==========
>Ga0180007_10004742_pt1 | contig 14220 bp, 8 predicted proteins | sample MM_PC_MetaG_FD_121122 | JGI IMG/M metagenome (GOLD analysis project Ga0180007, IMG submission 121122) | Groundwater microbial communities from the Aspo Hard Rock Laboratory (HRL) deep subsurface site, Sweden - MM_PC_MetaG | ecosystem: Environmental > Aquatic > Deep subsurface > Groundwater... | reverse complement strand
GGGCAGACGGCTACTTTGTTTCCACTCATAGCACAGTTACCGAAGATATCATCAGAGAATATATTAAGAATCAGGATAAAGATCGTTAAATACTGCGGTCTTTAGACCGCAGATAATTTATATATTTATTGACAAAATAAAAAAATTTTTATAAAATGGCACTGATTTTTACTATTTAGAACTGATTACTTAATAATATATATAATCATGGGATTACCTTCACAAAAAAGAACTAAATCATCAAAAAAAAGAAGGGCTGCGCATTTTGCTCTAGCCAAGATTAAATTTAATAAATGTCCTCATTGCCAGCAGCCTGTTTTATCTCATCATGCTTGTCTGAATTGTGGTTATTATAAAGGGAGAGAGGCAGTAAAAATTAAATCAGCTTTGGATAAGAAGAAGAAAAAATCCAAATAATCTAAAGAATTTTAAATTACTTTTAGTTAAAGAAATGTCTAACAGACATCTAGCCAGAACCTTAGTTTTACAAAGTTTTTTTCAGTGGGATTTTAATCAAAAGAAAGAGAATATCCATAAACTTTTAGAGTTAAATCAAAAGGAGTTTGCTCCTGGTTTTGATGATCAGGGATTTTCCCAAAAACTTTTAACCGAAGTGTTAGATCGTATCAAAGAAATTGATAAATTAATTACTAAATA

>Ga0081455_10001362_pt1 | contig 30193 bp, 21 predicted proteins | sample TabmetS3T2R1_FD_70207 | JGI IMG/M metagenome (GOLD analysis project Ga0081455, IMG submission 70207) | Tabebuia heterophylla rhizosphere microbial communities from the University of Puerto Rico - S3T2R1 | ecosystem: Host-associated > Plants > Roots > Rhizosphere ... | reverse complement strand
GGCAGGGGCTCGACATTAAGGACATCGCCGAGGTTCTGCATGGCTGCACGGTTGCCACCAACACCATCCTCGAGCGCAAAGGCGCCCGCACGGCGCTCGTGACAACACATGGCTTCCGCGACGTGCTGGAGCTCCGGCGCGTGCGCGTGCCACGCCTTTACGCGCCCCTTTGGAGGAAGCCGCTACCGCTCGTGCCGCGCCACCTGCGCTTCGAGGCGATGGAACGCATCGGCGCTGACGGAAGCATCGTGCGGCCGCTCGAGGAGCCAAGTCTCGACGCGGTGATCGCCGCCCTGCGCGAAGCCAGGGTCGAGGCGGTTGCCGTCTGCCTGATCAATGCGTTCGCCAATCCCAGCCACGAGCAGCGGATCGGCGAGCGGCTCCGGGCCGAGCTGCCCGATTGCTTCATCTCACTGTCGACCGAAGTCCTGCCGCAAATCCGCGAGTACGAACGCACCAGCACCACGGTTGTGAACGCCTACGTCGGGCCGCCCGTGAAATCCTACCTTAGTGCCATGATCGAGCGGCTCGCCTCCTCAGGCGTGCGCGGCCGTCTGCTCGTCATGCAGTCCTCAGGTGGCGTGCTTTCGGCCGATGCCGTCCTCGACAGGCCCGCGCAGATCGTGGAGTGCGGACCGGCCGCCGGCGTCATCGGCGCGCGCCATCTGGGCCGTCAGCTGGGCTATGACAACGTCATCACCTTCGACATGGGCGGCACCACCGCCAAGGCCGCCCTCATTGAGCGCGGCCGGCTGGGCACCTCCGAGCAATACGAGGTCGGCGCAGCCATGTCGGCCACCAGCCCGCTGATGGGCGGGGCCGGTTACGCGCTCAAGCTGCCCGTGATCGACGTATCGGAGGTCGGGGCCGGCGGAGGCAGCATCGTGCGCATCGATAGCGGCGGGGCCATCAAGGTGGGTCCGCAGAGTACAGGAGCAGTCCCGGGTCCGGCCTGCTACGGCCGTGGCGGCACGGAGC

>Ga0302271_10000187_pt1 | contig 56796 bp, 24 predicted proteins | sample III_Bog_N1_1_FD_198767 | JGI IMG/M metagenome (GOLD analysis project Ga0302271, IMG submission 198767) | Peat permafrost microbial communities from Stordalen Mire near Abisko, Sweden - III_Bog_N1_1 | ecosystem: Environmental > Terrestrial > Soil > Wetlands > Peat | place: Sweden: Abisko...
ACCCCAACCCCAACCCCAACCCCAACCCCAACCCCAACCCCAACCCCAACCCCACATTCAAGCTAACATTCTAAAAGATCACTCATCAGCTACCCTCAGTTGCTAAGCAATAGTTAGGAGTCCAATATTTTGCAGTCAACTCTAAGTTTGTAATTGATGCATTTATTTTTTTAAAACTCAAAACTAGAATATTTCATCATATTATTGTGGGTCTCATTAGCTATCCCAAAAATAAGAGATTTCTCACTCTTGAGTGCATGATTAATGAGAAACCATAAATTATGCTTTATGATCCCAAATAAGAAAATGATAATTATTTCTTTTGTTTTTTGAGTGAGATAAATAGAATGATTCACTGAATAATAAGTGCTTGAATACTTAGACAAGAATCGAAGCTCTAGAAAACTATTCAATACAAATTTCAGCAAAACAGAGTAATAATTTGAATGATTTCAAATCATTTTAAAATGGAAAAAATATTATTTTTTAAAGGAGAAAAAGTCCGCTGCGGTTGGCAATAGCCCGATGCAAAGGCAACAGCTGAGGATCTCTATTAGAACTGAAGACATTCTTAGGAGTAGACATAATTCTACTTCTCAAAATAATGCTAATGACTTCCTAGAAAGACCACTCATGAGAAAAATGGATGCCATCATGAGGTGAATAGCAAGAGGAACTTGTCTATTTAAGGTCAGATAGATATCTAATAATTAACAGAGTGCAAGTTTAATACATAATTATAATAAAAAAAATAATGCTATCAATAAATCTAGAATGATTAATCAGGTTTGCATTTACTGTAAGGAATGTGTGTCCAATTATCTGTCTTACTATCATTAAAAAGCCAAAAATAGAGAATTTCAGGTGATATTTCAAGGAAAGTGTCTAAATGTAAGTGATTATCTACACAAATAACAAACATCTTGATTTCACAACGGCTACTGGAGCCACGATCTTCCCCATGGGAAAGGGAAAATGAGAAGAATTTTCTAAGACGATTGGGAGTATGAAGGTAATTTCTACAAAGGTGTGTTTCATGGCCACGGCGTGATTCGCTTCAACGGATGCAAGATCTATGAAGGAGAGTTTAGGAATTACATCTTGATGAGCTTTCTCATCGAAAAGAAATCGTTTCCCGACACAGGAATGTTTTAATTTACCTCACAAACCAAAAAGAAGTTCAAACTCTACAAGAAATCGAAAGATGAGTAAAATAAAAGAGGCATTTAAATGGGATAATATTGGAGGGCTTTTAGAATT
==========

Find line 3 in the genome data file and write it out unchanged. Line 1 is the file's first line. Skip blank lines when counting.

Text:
>Ga0081455_10001362_pt1 | contig 30193 bp, 21 predicted proteins | sample TabmetS3T2R1_FD_70207 | JGI IMG/M metagenome (GOLD analysis project Ga0081455, IMG submission 70207) | Tabebuia heterophylla rhizosphere microbial communities from the University of Puerto Rico - S3T2R1 | ecosystem: Host-associated > Plants > Roots > Rhizosphere ... | reverse complement strand